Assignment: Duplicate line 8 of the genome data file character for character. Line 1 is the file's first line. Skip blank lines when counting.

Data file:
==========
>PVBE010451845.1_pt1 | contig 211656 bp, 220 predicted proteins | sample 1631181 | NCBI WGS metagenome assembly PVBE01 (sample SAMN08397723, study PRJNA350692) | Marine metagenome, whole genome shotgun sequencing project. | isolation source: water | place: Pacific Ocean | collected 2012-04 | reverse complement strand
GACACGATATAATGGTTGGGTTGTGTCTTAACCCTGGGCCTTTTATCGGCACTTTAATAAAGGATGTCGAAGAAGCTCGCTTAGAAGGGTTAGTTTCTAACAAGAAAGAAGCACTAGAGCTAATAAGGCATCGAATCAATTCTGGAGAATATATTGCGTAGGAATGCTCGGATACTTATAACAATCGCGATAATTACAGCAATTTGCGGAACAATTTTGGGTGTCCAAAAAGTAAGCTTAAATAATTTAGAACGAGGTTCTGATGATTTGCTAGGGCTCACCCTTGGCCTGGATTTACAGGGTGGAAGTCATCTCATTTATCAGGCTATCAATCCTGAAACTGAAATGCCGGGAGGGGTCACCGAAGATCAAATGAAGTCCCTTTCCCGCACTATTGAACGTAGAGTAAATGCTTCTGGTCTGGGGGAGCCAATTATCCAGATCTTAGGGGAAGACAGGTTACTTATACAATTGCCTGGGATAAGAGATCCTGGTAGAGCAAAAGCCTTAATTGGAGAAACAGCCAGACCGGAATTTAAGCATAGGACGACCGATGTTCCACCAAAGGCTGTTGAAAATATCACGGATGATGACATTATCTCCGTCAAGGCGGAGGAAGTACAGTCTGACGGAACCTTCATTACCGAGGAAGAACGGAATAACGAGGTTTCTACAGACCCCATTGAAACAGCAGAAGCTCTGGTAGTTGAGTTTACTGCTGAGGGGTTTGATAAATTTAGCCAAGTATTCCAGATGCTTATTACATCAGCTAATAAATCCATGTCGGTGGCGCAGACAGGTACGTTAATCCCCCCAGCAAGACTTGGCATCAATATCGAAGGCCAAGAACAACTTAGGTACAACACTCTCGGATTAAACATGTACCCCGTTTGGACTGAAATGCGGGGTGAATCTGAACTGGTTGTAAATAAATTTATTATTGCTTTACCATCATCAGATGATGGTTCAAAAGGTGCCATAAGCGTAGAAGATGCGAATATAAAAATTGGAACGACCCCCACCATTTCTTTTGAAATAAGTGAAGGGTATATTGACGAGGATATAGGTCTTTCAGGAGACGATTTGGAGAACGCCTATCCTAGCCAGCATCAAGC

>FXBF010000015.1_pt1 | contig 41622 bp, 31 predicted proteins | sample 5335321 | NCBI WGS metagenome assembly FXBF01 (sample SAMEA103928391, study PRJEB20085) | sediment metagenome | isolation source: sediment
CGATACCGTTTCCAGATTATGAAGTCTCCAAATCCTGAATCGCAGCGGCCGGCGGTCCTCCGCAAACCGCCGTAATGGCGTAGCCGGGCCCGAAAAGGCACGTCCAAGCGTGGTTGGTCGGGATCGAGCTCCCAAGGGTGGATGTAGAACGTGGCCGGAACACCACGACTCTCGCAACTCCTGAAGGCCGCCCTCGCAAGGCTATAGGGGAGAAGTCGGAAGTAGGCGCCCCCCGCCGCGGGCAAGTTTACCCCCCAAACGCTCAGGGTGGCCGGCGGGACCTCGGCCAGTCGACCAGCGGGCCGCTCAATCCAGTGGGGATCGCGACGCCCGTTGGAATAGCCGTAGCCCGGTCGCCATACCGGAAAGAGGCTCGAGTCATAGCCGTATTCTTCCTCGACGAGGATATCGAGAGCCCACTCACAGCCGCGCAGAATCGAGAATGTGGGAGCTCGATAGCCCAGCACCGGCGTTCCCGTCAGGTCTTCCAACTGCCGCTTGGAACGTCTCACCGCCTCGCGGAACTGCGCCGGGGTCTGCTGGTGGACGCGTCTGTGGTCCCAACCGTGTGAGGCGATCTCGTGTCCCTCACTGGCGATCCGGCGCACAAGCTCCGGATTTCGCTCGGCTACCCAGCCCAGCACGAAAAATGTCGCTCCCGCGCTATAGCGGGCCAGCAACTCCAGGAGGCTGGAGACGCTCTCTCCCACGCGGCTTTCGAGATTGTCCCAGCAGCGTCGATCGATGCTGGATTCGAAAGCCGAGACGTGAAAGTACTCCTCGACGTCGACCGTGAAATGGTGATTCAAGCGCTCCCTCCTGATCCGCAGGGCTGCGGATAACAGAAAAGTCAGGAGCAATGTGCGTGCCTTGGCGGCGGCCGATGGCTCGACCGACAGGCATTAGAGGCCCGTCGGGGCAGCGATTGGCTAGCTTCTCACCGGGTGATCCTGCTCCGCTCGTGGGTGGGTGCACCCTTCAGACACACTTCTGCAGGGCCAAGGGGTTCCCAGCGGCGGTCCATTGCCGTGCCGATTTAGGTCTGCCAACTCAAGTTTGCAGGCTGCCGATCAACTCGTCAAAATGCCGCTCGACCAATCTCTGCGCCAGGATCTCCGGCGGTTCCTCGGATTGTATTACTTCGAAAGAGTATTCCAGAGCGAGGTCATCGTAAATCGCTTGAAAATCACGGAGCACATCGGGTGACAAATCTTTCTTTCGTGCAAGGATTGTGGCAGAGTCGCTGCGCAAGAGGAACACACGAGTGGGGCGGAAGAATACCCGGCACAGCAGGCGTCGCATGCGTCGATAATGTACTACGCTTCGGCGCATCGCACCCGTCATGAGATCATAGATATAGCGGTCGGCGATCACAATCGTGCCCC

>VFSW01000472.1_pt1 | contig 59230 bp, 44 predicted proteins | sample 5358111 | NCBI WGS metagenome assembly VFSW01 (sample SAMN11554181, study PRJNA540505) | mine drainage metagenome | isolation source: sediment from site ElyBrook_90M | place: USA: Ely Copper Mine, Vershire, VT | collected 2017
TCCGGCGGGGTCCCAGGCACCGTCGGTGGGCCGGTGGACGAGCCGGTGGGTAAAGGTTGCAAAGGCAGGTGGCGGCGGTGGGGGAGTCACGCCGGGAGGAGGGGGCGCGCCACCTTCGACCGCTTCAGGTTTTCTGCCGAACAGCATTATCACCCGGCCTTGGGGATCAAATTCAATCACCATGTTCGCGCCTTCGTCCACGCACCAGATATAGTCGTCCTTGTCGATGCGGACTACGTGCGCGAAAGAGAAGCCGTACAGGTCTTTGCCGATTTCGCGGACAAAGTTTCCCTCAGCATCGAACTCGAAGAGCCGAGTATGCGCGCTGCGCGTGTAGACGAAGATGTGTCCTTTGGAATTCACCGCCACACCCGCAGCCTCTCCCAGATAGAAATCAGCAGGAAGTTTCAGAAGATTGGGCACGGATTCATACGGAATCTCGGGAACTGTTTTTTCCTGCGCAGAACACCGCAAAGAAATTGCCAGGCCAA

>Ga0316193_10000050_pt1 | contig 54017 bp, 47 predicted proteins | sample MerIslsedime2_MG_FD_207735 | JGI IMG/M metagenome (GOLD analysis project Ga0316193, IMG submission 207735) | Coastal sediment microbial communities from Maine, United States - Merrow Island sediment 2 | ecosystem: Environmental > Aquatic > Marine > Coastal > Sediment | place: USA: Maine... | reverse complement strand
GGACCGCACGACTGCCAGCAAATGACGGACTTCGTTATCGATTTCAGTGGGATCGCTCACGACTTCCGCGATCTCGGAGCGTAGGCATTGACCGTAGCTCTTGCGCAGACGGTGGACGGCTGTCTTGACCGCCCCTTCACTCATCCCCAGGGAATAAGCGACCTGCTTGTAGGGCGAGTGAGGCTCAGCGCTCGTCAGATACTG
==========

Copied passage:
GGACCGCACGACTGCCAGCAAATGACGGACTTCGTTATCGATTTCAGTGGGATCGCTCACGACTTCCGCGATCTCGGAGCGTAGGCATTGACCGTAGCTCTTGCGCAGACGGTGGACGGCTGTCTTGACCGCCCCTTCACTCATCCCCAGGGAATAAGCGACCTGCTTGTAGGGCGAGTGAGGCTCAGCGCTCGTCAGATACTG